A function lets us create a set of instructions that we can run when needed.
Functions are essential in Python and in many other programming languages to create meaningful programs, because they allow us to decompose a program into manageable parts, they promote readability and code reuse.
Here is an example function called
hello that prints “Hello!“:
def hello(): print('Hello!')
This is the function definition. There is a name (
hello) and a body, the set of instructions, which is the part that follows the colon and it’s indented one level on the right.
To run this function, we must call it. This is the syntax to call the function:
We can execute this function once, or multiple times.
The name of the function,
hello, is very important. It should be descriptive, so anyone calling it can imagine what the function does.
A function can accept one or more parameters:
def hello(name): print('Hello ' + name + '!')
In this case we call the function passing the argument
We call parameters the values accepted by the function inside the function definition, and arguments the values we pass to the function when we call it. It’s common to get confused about this distinction.
An argument can have a default value that’s applied if the argument is not specified:
def hello(name='my friend'): print('Hello ' + name + '!') hello() #Hello my friend!
Here’s how we can accept multiple parameters:
def hello(name, age): print('Hello ' + name + ', you are ' + str(age) + ' years old!')
In this case we call the function passing a set of arguments:
Parameters are passed by reference. All types in Python are objects but some of them are immutable, including integers, booleans, floats, strings, and tuples. This means that if you pass them as parameters and you modify their value inside the function, the new value is not reflected outside of the function:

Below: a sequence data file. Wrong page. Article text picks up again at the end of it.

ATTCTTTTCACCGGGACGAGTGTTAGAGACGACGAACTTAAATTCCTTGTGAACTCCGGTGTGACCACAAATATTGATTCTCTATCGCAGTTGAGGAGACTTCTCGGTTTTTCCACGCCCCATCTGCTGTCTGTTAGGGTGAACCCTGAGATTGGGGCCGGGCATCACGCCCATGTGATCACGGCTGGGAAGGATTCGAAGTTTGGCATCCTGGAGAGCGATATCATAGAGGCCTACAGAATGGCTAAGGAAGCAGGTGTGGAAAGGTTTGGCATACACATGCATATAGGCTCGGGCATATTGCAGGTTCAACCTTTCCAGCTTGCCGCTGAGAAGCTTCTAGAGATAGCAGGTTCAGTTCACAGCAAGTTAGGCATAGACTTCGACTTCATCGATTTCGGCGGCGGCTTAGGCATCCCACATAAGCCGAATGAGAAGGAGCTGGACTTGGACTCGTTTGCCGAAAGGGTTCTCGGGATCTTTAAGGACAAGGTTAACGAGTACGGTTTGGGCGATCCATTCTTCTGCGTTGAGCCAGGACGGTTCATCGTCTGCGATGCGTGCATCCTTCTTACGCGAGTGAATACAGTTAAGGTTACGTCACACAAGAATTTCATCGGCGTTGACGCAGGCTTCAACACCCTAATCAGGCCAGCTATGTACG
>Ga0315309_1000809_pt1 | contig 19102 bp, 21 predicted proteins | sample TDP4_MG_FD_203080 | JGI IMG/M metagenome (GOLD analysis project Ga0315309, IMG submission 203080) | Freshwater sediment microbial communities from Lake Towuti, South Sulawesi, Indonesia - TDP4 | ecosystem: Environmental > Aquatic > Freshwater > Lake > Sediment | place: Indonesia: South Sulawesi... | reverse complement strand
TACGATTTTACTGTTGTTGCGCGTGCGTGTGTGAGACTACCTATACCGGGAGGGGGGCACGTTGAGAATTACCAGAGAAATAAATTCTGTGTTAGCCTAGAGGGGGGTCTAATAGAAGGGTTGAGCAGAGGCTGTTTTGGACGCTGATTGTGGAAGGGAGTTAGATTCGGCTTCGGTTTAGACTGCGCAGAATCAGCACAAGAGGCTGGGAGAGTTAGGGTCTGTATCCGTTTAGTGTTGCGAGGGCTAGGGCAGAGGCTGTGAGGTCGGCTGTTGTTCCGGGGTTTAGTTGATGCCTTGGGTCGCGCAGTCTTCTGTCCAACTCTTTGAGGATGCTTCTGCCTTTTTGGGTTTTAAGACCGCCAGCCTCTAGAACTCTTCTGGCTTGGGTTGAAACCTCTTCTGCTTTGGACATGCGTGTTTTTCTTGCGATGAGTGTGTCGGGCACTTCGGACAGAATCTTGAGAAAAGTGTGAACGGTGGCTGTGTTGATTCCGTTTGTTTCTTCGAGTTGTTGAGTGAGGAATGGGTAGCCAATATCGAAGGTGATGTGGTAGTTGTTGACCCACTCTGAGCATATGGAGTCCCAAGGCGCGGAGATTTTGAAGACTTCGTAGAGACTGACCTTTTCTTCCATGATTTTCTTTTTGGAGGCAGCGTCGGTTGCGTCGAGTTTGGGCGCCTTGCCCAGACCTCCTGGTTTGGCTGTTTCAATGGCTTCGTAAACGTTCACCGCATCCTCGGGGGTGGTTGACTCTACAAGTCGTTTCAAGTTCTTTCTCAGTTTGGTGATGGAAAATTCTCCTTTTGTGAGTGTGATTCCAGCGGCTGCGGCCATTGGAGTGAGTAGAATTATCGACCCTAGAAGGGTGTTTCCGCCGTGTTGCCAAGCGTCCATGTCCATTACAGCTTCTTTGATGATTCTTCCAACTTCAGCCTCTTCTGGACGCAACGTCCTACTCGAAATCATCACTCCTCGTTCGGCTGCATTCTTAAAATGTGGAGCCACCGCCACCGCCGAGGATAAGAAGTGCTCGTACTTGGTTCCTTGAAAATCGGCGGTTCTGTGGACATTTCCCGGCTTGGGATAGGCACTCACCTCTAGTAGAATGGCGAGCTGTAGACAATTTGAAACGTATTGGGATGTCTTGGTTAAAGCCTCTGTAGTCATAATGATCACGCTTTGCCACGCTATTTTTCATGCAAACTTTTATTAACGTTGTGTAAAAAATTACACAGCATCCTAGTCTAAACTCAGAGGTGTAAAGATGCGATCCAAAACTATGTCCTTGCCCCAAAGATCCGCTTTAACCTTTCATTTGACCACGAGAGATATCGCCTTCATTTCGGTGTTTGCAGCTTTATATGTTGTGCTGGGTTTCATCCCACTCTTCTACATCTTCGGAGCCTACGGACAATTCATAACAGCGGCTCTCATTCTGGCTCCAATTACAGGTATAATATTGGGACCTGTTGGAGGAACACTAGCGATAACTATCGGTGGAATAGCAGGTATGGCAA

def change(value): value = 2 val = 1 change(val) print(val) #1
If you pass an object that’s not immutable, and you change one of its properties, the change will be reflected outside.
A function can return a value, using the
return statement. For example in this case we return the
name parameter name:
def hello(name): print('Hello ' + name + '!') return name
When the function meets the
return statement, the function ends.
We can omit the value:
def hello(name): print('Hello ' + name + '!') return
We can have the return statement inside a conditional, which is a common way to end a function if a starting condition is not met:
def hello(name): if not name: return print('Hello ' + name + '!')
If we call the function passing a value that evaluates to
False, like an empty string, the function is terminated before reaching the
You can return multiple values by using comma separated values:
def hello(name): print('Hello ' + name + '!') return name, 'Roger', 8
In this case calling
hello('Syd') the return value is a tuple containing those 3 values:
('Syd', 'Roger', 8).